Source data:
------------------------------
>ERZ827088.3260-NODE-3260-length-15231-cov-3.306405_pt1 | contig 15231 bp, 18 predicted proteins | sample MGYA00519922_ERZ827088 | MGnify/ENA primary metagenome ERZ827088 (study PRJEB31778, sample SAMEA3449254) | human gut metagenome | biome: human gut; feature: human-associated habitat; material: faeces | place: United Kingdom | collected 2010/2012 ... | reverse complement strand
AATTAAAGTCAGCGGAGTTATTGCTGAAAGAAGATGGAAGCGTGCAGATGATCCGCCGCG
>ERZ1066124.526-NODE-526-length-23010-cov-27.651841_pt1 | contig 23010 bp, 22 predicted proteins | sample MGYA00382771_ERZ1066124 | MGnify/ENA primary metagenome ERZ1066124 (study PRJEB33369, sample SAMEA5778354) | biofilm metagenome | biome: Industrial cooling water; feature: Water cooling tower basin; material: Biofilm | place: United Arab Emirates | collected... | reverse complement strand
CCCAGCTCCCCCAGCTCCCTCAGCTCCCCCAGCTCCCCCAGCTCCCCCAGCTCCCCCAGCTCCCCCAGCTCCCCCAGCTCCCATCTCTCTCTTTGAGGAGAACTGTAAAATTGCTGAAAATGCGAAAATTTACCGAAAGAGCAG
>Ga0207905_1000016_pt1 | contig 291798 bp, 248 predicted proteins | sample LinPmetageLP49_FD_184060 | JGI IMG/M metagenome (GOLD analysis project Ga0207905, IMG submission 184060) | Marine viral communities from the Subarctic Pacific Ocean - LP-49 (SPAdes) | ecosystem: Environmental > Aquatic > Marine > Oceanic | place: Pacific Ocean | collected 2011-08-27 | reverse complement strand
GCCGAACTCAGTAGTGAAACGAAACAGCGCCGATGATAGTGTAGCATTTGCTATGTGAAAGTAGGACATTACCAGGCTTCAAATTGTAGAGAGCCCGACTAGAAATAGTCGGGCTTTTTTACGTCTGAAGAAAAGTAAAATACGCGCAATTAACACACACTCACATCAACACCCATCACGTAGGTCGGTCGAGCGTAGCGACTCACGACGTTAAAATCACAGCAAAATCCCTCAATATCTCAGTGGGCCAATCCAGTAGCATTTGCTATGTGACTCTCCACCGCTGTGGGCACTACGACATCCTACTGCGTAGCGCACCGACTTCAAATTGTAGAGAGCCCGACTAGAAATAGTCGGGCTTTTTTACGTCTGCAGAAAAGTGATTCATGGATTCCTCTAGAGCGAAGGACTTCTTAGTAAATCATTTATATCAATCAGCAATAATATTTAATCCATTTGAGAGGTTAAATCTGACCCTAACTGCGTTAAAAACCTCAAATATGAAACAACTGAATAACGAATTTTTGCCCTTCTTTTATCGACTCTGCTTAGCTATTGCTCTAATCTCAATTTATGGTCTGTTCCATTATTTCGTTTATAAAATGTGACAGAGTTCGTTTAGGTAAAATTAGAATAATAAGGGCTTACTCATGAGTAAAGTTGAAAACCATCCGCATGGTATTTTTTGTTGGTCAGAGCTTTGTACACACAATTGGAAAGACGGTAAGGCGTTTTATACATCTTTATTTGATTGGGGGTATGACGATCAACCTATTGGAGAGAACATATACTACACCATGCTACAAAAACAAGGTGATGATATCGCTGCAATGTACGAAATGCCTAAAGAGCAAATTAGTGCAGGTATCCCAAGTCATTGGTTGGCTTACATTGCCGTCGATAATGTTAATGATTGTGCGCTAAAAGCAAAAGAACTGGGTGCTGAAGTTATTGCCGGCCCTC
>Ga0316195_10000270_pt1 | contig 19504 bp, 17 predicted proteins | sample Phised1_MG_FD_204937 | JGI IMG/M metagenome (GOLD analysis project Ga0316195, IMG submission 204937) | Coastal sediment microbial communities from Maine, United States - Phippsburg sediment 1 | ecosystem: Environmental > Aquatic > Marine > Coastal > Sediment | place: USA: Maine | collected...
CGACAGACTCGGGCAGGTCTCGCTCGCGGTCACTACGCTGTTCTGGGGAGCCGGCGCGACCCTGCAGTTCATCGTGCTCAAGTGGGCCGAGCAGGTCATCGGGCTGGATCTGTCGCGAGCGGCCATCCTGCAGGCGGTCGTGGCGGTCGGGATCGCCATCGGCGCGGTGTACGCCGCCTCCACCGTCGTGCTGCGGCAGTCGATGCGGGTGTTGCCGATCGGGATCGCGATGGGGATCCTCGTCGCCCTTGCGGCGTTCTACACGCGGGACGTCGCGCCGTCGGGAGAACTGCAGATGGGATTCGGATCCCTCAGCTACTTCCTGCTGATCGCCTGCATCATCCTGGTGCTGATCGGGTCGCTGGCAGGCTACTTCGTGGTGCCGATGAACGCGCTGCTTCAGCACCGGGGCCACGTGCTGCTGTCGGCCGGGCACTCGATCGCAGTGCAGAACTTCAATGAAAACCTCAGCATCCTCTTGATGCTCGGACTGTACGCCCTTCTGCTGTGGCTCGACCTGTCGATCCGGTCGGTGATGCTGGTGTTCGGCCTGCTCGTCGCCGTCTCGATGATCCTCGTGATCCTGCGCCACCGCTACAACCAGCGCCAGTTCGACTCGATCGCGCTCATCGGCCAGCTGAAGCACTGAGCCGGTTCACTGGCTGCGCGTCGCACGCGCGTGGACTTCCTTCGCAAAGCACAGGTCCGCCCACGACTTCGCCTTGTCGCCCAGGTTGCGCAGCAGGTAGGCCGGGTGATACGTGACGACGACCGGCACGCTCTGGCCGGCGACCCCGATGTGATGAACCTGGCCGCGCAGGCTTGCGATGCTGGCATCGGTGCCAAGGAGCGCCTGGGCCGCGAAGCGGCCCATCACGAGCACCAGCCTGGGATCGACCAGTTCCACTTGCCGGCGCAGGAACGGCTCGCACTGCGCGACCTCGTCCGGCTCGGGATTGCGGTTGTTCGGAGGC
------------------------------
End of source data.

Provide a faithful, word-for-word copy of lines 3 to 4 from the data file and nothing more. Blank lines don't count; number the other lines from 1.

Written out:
>ERZ1066124.526-NODE-526-length-23010-cov-27.651841_pt1 | contig 23010 bp, 22 predicted proteins | sample MGYA00382771_ERZ1066124 | MGnify/ENA primary metagenome ERZ1066124 (study PRJEB33369, sample SAMEA5778354) | biofilm metagenome | biome: Industrial cooling water; feature: Water cooling tower basin; material: Biofilm | place: United Arab Emirates | collected... | reverse complement strand
CCCAGCTCCCCCAGCTCCCTCAGCTCCCCCAGCTCCCCCAGCTCCCCCAGCTCCCCCAGCTCCCCCAGCTCCCCCAGCTCCCATCTCTCTCTTTGAGGAGAACTGTAAAATTGCTGAAAATGCGAAAATTTACCGAAAGAGCAG